FILM REVIEW: Thoroughbreds

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Thoroughbreds appears to have come out of nowhere, with little in the way of advance publicity. The truth is this barbed black comedy has been sitting on a shelf for a year, out of respect to co-star Anton Yelchin – better known as Chekhov in the Star Trek films – who tragically died in a freak car accident in 2016. It’s desperately sad watching his last performance, particularly when he’s so brilliant, playing a character a million miles removed from Enterprise crewmember, Pavel Chekhov. But Thoroughbreds is too good to disappear into DVD obscurity; dedicated to Yelchin, it stands as an impressive memorial to his talent.


Set in upstate New York, it’s the story of two pampered teens, Amanda (Olivia Cooke), and Lily (Anya Taylor-Joy), both of whom are damaged in different ways. Amanda has a police record after euthanizing her injured horse with a knife, an act of kindness, which turned into butchery when the animal inconveniently refused to die. Amanda arrives at the home of the popular and academically inclined Lily; the pair had previously been best friends but grew apart after the death of Lily’s father. They meet under the pretence of hanging out, and having a casual tutoring session – though it’s later revealed that Amanda’s mother paid Lily to socialize with her daughter.

Amanda claims to be too numb to feel much of anything; her doctor can’t decide if she’s depressed or has Borderline Personality Disorder. This hasn’t stopped her from mastering the art of fake tears, a technique she passes on to Lily, one that opens up a useful skill set when Lily wants to manipulate her passive Stepford mother (Francie Swift.)

Thoroughbreds is sometimes an uncomfortable watch, a lot of unease arising in the shape of Lily’s fitness-obsessed, narcissistic step-father Mark (Paul Sparks, who played a similar character in the HBO series The Night Of). His presence is felt throughout, often heard through the walls of their antiseptic show home, pounding away on a rowing machine; the noise bores into Lily’s heart like a frozen bit drill. Mark believes his stepdaughter to have behavioural issues and, against her will, enrols her in a college for special-needs students – the tipping point for the nightmare that follows.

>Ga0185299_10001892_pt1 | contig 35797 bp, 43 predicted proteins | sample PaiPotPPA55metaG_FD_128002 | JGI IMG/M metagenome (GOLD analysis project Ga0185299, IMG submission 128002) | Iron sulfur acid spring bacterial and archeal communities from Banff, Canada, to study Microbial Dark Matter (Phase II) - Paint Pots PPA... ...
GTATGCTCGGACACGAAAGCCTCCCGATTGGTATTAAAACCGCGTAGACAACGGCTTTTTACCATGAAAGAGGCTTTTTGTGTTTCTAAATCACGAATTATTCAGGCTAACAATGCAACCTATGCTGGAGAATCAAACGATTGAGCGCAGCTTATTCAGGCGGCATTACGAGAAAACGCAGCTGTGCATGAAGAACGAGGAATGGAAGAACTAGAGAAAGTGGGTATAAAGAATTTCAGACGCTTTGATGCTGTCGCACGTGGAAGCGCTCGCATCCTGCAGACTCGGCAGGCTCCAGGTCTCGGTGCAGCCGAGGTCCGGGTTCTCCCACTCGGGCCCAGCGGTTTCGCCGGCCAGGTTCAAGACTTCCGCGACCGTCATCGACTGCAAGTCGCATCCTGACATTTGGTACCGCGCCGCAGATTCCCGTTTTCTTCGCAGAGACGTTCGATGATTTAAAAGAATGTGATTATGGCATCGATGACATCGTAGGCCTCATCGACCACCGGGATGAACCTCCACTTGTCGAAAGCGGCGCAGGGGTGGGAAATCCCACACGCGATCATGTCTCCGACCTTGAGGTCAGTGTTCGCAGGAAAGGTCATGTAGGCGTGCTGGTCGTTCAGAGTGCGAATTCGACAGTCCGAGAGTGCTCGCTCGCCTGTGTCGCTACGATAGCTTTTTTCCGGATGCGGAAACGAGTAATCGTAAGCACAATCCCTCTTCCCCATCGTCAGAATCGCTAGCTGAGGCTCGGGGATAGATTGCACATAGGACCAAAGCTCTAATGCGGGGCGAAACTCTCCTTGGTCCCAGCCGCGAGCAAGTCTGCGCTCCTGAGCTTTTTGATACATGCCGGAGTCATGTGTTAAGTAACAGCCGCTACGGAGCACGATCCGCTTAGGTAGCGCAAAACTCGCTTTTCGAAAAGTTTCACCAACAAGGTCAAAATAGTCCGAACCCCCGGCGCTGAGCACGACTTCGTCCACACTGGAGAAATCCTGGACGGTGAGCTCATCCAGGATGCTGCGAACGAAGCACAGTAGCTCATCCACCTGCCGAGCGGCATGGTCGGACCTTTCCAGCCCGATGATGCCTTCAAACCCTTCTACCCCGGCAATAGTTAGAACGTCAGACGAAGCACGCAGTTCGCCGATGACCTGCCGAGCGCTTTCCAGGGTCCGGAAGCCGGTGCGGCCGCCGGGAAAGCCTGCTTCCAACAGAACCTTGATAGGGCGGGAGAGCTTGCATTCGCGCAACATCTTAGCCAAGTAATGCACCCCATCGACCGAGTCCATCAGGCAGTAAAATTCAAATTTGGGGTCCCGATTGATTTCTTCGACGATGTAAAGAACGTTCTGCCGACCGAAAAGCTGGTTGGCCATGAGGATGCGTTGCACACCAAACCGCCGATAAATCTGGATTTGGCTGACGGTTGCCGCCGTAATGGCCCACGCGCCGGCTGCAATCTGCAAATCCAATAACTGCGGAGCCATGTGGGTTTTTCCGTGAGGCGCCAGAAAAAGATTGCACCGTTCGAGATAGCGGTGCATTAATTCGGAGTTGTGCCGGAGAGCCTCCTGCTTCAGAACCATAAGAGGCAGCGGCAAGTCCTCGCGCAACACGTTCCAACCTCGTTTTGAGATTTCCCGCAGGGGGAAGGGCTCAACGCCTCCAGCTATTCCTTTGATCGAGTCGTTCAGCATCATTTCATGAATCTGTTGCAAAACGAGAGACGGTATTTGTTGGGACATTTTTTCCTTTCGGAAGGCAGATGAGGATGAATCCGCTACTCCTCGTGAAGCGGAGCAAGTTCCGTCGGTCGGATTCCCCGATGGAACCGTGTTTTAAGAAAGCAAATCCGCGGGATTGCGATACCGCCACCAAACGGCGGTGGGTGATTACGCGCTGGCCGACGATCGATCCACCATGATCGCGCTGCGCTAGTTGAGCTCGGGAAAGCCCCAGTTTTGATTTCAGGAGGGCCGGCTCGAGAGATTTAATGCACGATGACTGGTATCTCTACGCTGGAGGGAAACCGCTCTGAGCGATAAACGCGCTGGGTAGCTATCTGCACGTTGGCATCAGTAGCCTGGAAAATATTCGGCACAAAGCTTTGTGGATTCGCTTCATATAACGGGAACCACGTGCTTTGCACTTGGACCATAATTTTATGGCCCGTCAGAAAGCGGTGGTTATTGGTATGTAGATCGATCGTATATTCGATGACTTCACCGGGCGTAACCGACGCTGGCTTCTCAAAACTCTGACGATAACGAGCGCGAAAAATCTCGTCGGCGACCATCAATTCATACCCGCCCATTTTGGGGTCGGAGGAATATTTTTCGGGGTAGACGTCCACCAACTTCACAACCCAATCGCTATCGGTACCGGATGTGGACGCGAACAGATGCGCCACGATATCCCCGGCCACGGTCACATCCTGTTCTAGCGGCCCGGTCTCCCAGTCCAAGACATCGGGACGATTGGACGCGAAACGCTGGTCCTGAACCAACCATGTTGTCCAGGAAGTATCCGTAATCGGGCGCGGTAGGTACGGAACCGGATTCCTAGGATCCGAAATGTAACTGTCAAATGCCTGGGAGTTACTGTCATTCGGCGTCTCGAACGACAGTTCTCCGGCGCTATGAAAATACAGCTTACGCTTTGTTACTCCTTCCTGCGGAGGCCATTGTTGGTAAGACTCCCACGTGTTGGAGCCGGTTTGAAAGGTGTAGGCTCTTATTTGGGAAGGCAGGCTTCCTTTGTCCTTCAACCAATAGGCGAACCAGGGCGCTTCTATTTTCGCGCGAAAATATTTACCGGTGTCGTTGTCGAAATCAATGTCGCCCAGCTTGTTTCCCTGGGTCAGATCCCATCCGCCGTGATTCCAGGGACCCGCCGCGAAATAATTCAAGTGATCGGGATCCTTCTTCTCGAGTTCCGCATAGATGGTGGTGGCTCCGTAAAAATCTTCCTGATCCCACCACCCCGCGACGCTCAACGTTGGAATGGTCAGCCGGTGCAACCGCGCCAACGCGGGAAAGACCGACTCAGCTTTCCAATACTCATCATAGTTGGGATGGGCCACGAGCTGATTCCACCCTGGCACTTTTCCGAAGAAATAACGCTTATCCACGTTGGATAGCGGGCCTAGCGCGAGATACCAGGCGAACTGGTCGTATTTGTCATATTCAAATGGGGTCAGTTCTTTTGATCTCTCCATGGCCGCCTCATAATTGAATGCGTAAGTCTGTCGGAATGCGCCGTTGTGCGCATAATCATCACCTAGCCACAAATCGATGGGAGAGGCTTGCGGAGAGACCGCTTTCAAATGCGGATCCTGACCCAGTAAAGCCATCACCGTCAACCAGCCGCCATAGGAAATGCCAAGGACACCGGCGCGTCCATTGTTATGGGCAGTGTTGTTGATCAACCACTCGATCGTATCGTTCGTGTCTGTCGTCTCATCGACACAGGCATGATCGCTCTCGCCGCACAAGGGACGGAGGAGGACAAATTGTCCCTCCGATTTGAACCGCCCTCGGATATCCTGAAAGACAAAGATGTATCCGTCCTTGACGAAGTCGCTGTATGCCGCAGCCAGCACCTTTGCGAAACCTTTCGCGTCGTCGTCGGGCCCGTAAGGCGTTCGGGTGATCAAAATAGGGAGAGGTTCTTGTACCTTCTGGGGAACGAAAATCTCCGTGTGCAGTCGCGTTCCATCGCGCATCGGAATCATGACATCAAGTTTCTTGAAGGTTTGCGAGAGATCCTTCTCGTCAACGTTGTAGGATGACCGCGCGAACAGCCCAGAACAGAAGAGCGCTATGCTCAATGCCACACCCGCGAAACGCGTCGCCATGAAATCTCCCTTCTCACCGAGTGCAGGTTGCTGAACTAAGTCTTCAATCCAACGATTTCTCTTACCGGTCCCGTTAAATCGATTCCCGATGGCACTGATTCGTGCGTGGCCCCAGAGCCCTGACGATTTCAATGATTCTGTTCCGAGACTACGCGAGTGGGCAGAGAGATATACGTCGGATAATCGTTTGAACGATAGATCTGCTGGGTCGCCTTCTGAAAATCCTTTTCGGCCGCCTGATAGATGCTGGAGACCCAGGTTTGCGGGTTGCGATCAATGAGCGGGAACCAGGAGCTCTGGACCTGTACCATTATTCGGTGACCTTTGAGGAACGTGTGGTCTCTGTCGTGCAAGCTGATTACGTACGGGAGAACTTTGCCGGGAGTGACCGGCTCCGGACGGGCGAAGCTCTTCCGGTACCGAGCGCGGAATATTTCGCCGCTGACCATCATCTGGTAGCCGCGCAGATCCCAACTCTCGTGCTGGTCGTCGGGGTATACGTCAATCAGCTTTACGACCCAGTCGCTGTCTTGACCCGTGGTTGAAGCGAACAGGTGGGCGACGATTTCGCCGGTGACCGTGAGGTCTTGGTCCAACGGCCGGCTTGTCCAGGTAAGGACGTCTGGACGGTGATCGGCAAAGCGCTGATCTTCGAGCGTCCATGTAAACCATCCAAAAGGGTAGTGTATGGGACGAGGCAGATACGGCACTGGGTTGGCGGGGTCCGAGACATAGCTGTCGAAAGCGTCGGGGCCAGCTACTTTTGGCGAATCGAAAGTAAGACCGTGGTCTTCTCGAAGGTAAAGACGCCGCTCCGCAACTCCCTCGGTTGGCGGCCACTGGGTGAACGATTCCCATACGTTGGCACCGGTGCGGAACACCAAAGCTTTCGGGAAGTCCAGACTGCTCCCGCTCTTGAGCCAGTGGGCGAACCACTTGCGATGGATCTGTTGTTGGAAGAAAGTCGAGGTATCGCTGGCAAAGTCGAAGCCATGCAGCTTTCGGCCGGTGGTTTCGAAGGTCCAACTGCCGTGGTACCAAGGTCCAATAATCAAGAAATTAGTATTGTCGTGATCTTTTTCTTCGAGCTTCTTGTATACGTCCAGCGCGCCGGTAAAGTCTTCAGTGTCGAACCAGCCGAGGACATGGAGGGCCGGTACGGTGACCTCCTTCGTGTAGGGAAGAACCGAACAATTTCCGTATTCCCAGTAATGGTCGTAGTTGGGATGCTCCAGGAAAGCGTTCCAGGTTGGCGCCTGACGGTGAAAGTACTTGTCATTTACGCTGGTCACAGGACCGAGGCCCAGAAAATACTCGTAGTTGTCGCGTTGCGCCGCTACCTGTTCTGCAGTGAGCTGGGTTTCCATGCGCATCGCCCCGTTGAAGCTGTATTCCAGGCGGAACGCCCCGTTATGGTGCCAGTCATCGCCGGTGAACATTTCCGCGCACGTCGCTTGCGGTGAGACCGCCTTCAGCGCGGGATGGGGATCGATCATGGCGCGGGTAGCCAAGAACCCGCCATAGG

Amanda floats the idea of killing Mark, and Lily is malleable enough to go along with this half-baked plan; the pair blackmail ambitious but pathetic local drug dealer Tim (Yelchin) into helping them. For a while Thoroughbreds seems like it’s going to be a thriller without a murder, in the same way David Mamet’s American Buffalo is a heist movie missing a crime. Amanda and Lily’s impulsive, inconsistent motivations give the film a compulsive edge.

It’s heartening to see Oldham girl Olivia Cooke – still only 24 – ascending the Hollywood ranks. Six years ago, Cooke was acting in cosy BBC drama, The Ghosts of Crickley Hall, but got noticed by American casting directors, and moved into Bates Motel almost immediately. Now she’s racking up big-screen projects, appearing in Spielberg’s Ready Player One, and co-starring with Oscar Isaac and Annette Benning in the upcoming Life Itself. As Amanda, she gives a nuanced, deadpan performance that manages to be simultaneously chilling and hilarious.

Amanda ends the film in the same place that she started, happy to accept her lot as a broken human being. Lily keeps pushing against this notion. She lives in constant denial, and so has a greater distance to fall; ultimately, she’s forced to confront the terrifying void which lurks within her. Taylor-Joy was nominated for a BAFTA Rising Star Award in 2017, and is surely destined for great things. Her performance is a masterclass in a slow-build nervous breakdown.


Thoroughbreds has been compared to Heathers, a good point of reference, though it feels more like a cross between Clueless and The Talented Mr Ripley. Patricia Highsmith would approve; Thoroughbreds is as much about morphing identities, as it is murder and family dysfunction. Cinematographer Lyle Vincent (who worked on A Girl Walks Home at Night) photographs these suburbs like a germ-free colony on a newly discovered planet – an inspired artistic decision in a world populated by people who have lost touch with their humanity.

First time writer/director Cory Finley has worked as a playwright, and it shows in his spare, elegant scene construction, and the fizzing cruelty of his dialogue. Thoroughbreds is so accomplished, it feels like the work of a seasoned filmmaker, rather than a first-timer. It’s cold, shocking, and at times, gasp-inducing hilarious. Once in a while, a film arrives which makes me think – ‘I wish I’d written that.’ Thoroughbreds is exactly that film.






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